Using Steffan or Jean-Paul as your pilot will make matches much easier considering their nicely balanced stats, and their ability to function with most of the robots pretty well overall.
Gargoyle is technically the best robot, but it requires you to have consistent execution. Electra, on the other hand, has stupidly good punch attacks, one of which can lead to an infinite if your pilot is fast enough.
The Star Wars: Episode 3 game has Serra Keto, Cin Drallig's apprentice who uses two lightsabers. She is SUPPOSED to be a defensive character, and therefore has the best run speed. However, her attack animation is quick, and consists of hitting the enemy on the head, causing some stun... and letting you follow up. Only, that attack causes stun too. So you can keep attacking, and keep spamming, easily outclassing even the offense specialist. Except if they try to break off, you can just chase after them and start spamming again. Her attack power is only a little bit below average, but it's INSANELY easy to make both hits connect, and to start a flood of hits, letting you take out a good portion of the opponent's health very quickly. Its possible with good timing you might even be able to make an infinite combo.
In the WWE Smackdown vs Raw series, as the games evolved and improved things like blocking and countering mechanics and collision detection, some moves that had been present in the first game were never updated, and still played the old sloppy way. When Smackdown: Shut Your Mouth introduced online play to the series, players discovered that a lot of the older moves couldn't be blocked. The "women's toe kick" and "diving headbutt" being two of the most notable and abused. While most players refrained from using them, some went the other way and sought out every single glitchy or unblockable move and called anyone who complained about this a scrub.
Tangentially related to the above: in the old, old, old WWE game WWF WrestleMania Challenge for the NES there was Andre the Giant. Andre was fine enough to face with the computer controlling him in "Championship Mode", but when playing two player versus, one of Andre's moves was the bear hug, executed simply with the B button, the bear hug had no maximum time it could be applied, it was uncounterable, and there was no way to escape it. The player playing Andre could slap it on, hold it until the other player's stamina was depleted, then pin the guy. Oddly enough, the computer wasn't cheap enough to employ this tactic, even thought Championship Mode's Ultimate Warrior was an SNK Boss.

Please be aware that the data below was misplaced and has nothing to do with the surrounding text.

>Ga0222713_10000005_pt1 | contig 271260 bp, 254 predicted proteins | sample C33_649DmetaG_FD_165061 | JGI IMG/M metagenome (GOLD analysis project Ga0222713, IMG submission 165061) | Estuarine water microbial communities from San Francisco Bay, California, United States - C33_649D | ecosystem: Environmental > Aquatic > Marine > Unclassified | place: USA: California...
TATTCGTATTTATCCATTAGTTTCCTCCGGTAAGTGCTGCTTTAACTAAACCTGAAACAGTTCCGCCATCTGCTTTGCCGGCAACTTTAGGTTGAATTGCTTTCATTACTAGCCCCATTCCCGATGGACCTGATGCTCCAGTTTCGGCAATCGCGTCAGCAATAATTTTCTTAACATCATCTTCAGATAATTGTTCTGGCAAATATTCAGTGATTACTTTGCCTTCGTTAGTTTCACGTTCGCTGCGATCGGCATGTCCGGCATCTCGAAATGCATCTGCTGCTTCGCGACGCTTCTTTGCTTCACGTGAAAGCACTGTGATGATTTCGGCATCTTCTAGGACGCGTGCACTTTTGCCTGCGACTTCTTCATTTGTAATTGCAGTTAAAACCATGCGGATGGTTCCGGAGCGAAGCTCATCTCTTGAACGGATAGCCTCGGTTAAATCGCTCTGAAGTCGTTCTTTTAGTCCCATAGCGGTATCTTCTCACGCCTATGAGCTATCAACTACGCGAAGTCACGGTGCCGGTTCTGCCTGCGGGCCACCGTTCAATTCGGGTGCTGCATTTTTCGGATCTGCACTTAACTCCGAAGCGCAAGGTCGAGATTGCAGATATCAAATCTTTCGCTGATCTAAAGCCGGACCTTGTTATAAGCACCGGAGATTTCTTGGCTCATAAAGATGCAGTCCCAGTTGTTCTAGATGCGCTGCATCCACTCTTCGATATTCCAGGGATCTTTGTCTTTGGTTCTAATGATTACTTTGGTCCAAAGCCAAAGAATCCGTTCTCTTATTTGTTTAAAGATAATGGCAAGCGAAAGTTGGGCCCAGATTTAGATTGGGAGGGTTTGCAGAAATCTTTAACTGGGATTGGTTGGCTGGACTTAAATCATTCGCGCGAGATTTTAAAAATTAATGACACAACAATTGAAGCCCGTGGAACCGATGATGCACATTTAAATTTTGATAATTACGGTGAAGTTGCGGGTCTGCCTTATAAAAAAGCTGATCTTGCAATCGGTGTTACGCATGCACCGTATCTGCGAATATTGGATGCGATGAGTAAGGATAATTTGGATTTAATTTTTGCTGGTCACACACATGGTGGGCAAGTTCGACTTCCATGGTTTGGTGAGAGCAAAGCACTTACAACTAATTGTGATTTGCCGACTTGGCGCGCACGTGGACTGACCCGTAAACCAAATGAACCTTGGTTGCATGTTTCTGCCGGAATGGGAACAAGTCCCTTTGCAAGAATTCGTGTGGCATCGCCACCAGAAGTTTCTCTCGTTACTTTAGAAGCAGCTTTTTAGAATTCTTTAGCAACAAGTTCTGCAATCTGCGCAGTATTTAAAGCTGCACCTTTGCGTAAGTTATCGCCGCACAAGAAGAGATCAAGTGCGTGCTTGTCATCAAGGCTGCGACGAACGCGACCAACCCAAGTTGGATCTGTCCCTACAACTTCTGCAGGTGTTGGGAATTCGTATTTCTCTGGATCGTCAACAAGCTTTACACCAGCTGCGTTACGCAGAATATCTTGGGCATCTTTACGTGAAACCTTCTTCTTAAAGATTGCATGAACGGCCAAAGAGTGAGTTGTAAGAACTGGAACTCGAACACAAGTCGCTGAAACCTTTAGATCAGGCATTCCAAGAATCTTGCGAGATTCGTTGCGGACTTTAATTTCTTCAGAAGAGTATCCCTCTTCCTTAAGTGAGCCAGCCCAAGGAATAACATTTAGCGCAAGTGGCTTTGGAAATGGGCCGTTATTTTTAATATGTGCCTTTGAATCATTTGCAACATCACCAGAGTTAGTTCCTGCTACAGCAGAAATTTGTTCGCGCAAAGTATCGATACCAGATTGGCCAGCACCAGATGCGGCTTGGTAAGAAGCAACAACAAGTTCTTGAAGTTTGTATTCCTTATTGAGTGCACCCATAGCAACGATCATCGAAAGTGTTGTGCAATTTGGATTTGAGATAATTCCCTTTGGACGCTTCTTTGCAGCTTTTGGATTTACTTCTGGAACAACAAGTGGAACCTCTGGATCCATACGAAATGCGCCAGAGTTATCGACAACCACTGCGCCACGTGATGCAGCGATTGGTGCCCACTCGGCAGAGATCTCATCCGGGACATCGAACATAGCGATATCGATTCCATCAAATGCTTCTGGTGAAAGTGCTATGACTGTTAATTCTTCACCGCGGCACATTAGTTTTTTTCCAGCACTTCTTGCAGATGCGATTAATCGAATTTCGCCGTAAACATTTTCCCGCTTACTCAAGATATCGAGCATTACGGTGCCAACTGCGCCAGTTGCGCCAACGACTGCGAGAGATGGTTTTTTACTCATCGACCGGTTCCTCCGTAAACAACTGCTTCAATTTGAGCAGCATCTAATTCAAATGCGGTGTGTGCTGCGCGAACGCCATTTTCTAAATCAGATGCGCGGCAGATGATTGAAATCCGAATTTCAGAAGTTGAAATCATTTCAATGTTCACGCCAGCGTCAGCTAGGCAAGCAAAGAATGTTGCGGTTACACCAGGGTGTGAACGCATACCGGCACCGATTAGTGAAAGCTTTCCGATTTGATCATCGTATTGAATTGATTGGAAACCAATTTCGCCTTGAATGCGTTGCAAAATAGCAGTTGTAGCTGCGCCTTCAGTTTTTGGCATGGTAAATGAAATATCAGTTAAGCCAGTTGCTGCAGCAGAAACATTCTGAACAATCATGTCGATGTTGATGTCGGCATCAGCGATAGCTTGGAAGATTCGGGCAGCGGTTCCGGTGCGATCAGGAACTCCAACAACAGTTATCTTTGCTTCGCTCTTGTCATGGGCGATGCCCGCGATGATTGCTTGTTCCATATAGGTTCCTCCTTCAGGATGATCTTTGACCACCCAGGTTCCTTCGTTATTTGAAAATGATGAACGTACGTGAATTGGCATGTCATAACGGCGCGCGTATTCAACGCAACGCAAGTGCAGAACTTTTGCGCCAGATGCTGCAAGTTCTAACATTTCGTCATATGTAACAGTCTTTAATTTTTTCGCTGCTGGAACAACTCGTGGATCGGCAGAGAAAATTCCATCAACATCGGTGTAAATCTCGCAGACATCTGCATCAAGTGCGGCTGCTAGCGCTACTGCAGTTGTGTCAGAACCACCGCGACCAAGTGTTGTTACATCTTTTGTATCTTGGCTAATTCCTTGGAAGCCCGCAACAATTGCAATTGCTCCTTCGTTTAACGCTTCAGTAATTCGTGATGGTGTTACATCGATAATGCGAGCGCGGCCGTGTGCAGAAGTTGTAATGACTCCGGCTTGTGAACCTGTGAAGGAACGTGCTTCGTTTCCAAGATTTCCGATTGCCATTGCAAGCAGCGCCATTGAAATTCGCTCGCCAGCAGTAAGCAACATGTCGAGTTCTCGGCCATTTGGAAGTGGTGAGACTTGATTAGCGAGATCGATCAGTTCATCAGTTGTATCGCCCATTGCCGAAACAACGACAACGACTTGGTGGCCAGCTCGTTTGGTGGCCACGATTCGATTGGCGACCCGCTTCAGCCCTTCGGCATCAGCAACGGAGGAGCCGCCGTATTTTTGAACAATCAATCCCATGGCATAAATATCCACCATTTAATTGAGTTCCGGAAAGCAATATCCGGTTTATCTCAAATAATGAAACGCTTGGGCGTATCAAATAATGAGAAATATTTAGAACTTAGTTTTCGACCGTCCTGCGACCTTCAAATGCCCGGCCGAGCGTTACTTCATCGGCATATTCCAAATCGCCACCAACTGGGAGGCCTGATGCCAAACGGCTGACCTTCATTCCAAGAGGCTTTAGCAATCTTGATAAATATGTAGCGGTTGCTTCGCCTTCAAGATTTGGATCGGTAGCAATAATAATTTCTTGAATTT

Of course Andre also had a big weakness: he was not programmed to enter or exit the ring like everyone else or climb turnbuckles. If you can knock/throw him out, it's instant count out victory for you. The Ultimate Warrior's gorilla press slam was excellent in this regard.
WWF Attitude had the Crucifix running pin move. If the opponent's health bar is down to yellow, which is easily achievable, it's an instant win. Most Pin moves are only effective when the opponent's bar is red.
The main reason why the omniblock does not work on those attacks is generally because that attack either strikes from directly above or below (where Omniblock does not guard against), has a disjointed hitbox (bypassing the guard altogether) or with a discrepency in the execution (where it can be blocked but not reliably). That said, they are not so much as counters as they are attacks that just happen to have strange properties. Examples include Zidane's Free energy which activates VERY FAST and hits at the target's exact location and Cloud of Darkness' Aura ball which does not count as HP damage until they explode and you can sneak one past the shield without triggering it(although gauging the distance is the problem).
In a more benign direction, there are circumstances which, if stacked properly, let you zip to Level 100 in one fight. It's generally called the "Exdeath cheat"ónot because it depends on him, but because his particular flavor of Artificial Stupidity is the easiest to work with while you're setting up the in-battle conditions that make it work.
Exdeath is...well, he's still as amazingly powerful as even in Duodecim, but a new addition may have dethroned him from the title of Resident Game-Breaker—you see, Exdeath is still allowed (indeed, almost expected) in tournaments. [Via Dolorosa—er, Feral Chaos, is not.
Formerly Pyroak was absurdly difficult to fight, thanks to incredibly effective projectiles, a grab which knocks the opponent away if they approach, the best anti-air move in the game hands-down, and Wood Hammer. Wood Hammer is an overhead attack which comes out absurdly fast, shuts down reckless offenses, and screws over turtlers which can't shift to a high block in time. He's been nerfed to a degree, and while he has the best matchup against one of the other Game Breakers, he isn't absurd.
The other Game-Breaker, Revenankh, has the best wake-up game by a wide margin, with a wide variety of powerful grabs, including an air grab, an anti-cornering attack, and one of the other best anti-air attacks in the game. He also has very safe approaches thanks to Shadow Punch and Bind, and can combo Shadow Punch into his close strong, followed by said anti-air, then his air grab (25A/B, c.5C, 4B, j.G). He gets mightily screwed over by Pyroak, however, thanks to his projectile trap. Like Pyroak, he's also been nerfed, but is still considered one of the best characters.
The current contender for Game-Breaker status is Skulloton, whose boomeranging projectiles, launcher combo, and excellent comboing abilities allow him to tear huge chunks of the opponent's life bar off very quickly.